- Aaron Yukich
The voice in your head
When was the last time you questioned the voice in your head?
It's hard not to identify with the countless narratives that animate our thoughts throughout the day. But how often do we stop to question the origin and intention of those thought patterns? Are they really us or have we inherited them from somewhere else?
Take the inner critic for example, the voice in your head that tells you that you're not good enough. It may have you believing that you are not worthy of love and acceptance, both from others and yourself if you can't meet some unattainable bar of perfection. This is a common belief in our society; one that often develops at a young age when we learn to associate praise with achievement or by watching a parent or role model that displayed their own habit of being self-critical.
Other examples are internal narratives that convince us that everyone is a threat or that we are either inferior or superior to those around us. These thoughts can lead us to act in ways that cause varying degrees of harm to both ourselves and others.
It's important that we take the time to consider our ways of thinking and see if we are limiting ourselves or creating disharmony. An easy yardstick is to ask yourself "does this thought contribute to the wellbeing of myself and others?". If the answer is no, it's a good opportunity to inquire into where you learned to think in this way, and how might you consider things differently?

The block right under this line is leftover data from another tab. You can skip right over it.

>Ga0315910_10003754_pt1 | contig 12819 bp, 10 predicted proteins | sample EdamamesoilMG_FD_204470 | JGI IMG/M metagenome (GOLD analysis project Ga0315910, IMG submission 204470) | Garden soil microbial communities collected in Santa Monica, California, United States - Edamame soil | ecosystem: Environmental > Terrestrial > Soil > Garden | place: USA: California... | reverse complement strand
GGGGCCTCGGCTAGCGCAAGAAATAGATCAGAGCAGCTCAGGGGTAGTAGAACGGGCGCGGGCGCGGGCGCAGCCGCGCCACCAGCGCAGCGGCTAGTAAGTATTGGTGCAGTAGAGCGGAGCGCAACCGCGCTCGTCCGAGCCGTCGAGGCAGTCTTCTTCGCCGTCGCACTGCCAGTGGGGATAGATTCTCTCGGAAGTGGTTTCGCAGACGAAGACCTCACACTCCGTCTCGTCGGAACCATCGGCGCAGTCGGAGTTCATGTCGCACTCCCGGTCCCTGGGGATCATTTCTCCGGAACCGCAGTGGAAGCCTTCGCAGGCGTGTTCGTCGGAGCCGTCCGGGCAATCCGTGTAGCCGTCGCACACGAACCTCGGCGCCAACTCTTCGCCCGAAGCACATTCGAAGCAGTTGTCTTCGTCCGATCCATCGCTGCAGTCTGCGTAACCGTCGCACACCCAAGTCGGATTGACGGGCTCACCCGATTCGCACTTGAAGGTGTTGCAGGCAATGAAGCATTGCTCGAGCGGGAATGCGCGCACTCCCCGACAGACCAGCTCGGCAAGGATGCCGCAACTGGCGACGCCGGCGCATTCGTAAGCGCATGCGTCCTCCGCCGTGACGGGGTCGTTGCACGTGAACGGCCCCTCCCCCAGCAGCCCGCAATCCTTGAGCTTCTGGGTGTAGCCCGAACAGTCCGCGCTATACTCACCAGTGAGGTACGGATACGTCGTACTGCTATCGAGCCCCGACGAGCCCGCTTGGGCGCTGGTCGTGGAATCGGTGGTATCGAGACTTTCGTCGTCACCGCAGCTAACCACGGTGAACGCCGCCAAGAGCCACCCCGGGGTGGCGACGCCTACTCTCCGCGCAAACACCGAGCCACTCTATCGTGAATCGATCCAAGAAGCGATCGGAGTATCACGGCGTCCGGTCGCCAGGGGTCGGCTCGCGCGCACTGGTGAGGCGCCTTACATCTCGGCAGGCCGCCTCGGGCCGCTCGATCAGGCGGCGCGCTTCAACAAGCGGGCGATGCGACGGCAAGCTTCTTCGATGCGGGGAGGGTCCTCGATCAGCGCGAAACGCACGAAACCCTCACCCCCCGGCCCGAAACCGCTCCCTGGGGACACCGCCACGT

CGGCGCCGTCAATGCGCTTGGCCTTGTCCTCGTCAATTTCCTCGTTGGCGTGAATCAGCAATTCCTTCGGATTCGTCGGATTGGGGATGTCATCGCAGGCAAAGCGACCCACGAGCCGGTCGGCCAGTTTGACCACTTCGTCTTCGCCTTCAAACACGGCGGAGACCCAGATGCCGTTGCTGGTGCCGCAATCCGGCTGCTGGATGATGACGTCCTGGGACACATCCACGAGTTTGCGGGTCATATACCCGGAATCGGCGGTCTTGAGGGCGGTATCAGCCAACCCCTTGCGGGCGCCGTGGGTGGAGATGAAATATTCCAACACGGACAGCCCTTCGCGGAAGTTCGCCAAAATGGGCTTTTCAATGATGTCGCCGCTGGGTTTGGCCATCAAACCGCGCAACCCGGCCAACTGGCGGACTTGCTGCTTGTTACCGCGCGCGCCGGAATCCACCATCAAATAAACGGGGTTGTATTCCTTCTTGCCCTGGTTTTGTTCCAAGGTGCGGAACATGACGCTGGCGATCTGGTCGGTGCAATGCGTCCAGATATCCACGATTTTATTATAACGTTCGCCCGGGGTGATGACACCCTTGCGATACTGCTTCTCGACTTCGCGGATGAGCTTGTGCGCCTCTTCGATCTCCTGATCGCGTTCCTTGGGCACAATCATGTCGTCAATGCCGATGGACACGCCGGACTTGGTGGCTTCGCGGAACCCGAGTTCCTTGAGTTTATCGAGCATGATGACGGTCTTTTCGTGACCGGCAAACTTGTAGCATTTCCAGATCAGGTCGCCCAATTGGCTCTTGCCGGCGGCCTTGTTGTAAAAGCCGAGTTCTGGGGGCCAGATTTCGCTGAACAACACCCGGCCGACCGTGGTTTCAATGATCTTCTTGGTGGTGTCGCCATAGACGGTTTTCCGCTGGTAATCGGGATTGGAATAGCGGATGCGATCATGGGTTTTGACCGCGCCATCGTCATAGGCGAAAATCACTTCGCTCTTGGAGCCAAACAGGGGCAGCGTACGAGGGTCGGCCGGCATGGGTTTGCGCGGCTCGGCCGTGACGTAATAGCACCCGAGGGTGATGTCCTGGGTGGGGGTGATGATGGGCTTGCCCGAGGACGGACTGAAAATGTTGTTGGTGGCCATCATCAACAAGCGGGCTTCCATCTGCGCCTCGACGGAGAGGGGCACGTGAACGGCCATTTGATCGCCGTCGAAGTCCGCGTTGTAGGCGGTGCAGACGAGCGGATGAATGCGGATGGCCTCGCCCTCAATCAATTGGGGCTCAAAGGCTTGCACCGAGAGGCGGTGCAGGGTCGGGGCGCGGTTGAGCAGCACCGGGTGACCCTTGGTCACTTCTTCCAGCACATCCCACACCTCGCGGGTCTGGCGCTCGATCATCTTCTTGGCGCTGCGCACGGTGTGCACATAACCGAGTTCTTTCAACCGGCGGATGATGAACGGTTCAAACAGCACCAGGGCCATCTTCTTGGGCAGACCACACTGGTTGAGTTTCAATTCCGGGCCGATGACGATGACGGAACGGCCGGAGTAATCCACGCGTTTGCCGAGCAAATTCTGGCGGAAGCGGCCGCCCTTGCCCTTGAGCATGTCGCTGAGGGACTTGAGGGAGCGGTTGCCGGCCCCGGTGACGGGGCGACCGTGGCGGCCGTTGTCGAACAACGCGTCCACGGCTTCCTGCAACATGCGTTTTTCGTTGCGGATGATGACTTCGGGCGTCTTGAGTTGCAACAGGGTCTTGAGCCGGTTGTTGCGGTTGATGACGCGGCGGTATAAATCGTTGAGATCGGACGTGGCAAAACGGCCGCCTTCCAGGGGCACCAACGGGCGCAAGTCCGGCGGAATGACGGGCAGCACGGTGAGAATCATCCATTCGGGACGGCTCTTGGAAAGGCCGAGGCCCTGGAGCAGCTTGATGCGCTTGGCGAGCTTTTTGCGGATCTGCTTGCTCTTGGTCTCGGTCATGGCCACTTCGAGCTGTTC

The thought of examining one's mind can seem rather daunting but taking the smallest of baby steps on a consistent basis will almost always yield results. Finding the right time and vehicle is up to you. It could be while mindfully washing the dishes, going for a walk, starting a meditation practice, or working with an experienced coach or therapist.
Once we start noticing our destructive thought patterns and catching ourselves before we get lost in them, we can start to create positive narratives to act as an antidote of sorts and fill in the space that was previously occupied by negative thinking.
So rather than allowing a critical voice in your head to look for all the flaws in yourself and others you might start looking for all the good things that you others are doing. This might sound like a mundane exercise, but you'd be surprised at how quickly it can start to transform the way you see yourself and the world around you.